As I have explained above, a claim is only as good as the evidence you have. It is very important to be able to prove every part of your claim as is reasonable by documentary evidence. This particularly applies if a claim is substantial. Many Claimant’s do not realise the importance of proving every part of your claim. For example, if you claim that you have thousands of pounds of Loss of Earnings but cannot prove this through wage slips, profit and loss accounts, tax returns, or any other documentary evidence, such a claim is unlikely to succeed, and you might not be found a credible witness in your claim.

Where a claim is so substantial, we cannot just predict what you would likely have earned. It must be based on hard evidence from earnings in previous years- this is why Loss of Earnings claims for self employed people can often be difficult to prove.

Once a court finds that a person is not very credible, then the court will be skeptical on anything the person says. Small exaggerations can spoil what is otherwise a good case.

It is important to retain any evidence and to be able to prove that the claims you make are legitimate.

If losses are estimated, then there is a risk that the estimate will be viewed as unrealistic, and this can ruin the rest of the case.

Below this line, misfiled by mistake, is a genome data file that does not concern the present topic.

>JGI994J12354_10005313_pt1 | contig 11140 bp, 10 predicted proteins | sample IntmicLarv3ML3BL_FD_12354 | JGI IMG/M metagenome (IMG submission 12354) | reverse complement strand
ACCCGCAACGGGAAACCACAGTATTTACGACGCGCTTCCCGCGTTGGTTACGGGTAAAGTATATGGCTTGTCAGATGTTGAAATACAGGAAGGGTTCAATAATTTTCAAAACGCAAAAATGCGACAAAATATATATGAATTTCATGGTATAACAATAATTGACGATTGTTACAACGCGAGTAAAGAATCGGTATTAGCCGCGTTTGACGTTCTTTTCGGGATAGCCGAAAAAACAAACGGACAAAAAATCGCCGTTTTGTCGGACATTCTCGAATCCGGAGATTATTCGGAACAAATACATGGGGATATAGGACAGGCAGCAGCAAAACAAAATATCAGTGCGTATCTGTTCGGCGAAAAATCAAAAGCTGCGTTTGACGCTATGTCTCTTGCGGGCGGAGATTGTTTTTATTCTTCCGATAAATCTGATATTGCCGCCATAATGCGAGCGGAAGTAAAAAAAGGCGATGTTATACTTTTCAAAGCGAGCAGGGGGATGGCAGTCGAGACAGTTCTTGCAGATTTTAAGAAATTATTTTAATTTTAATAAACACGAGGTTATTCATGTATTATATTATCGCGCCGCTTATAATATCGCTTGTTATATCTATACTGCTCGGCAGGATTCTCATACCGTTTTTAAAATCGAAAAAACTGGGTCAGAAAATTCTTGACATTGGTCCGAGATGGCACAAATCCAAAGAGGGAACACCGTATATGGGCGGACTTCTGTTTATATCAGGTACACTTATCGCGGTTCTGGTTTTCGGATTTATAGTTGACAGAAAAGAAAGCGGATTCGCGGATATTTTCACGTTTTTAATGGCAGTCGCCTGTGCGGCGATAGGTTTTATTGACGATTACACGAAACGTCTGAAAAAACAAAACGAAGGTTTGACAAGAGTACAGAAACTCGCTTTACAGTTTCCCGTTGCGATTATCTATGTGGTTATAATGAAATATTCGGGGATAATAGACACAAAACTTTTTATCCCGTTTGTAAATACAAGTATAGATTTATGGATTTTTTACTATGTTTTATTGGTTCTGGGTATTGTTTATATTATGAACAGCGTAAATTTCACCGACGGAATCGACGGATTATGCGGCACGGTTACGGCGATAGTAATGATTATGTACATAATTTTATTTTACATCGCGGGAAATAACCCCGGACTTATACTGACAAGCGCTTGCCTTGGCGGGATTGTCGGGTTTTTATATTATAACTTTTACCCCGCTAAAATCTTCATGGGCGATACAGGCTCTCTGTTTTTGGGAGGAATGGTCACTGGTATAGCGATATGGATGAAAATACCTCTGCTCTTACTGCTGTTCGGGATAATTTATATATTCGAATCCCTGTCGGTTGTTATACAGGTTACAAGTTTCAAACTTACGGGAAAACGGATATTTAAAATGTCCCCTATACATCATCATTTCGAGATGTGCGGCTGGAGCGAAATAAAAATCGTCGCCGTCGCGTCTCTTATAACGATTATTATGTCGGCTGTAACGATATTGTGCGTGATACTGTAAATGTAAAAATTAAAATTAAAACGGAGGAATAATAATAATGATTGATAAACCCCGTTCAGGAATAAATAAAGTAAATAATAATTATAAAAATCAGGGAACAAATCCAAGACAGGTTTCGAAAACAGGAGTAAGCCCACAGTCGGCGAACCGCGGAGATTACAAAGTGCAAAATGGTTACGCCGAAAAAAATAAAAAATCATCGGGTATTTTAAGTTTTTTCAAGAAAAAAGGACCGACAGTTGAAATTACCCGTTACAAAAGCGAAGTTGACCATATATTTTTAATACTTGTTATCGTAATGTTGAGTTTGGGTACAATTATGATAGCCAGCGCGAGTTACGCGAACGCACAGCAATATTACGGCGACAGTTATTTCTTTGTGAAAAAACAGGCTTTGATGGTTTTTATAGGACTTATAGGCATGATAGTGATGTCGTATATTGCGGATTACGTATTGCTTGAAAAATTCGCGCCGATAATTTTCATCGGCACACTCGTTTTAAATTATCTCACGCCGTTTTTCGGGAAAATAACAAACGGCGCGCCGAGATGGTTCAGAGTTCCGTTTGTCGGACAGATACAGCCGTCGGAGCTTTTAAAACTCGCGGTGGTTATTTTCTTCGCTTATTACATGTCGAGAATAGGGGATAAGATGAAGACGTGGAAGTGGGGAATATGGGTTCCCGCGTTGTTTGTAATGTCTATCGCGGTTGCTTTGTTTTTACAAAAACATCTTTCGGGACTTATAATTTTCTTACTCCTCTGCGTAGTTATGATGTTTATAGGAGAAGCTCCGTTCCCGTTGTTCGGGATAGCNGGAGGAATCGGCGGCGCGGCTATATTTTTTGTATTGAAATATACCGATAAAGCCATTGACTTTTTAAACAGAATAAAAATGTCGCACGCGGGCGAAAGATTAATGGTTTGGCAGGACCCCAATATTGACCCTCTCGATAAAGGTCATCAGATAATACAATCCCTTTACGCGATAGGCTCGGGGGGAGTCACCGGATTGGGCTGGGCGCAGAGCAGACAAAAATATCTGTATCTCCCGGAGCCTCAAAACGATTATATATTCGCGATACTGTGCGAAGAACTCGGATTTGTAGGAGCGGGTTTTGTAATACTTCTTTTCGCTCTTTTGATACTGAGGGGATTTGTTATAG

Remember: Honesty is the Best policy and consistency, and evidence is key when proving your claim.

When I say consistency is key, I mean that it is crucial to check every document that you are signing when bringing a claim. It is important that the information in the Claims Notification Form, Medical report, court pleadings, and witness statements are all consistent. There have been cases where Claimants have signed the initial Claims Notification Form advising that they had no time off work, and subsequently the medical report states that they did have time off work. Inconsistencies like this can potentially be very damaging for a claim, even if they appear to be minor. You are signing a statement of truth and so it is important everything is correct at the time you are signing, or this could be used to discredit you at court.

It is crucial to make honest statements and fully understand the content of any evidence, which is being submitted to the Defendant in support of your claim.

There is no doubt that a finding of fundamental dishonesty can have very serious consequences for a Claimant. Honest Claimant’s have nothing to fear and should not be put off from bringing a legitimate claim.

Using a local Solicitors when bringing a Personal Injury claim can prove to be more efficient as you are able to have a face to face chat with your Solicitor and go through any important documents together.

If you have suffered an injury because of the negligence of a Third Party then please do not hesitate to contact us for a free initial consultation (by phone, video or in-person). Our main number is 01623 468468 or complete the enquiry form below.

A qualified member of our team will get in touch on the same day or the next working day.

Author: Lindsay Slater, Personal Injury Solicitor at Hopkins Solicitors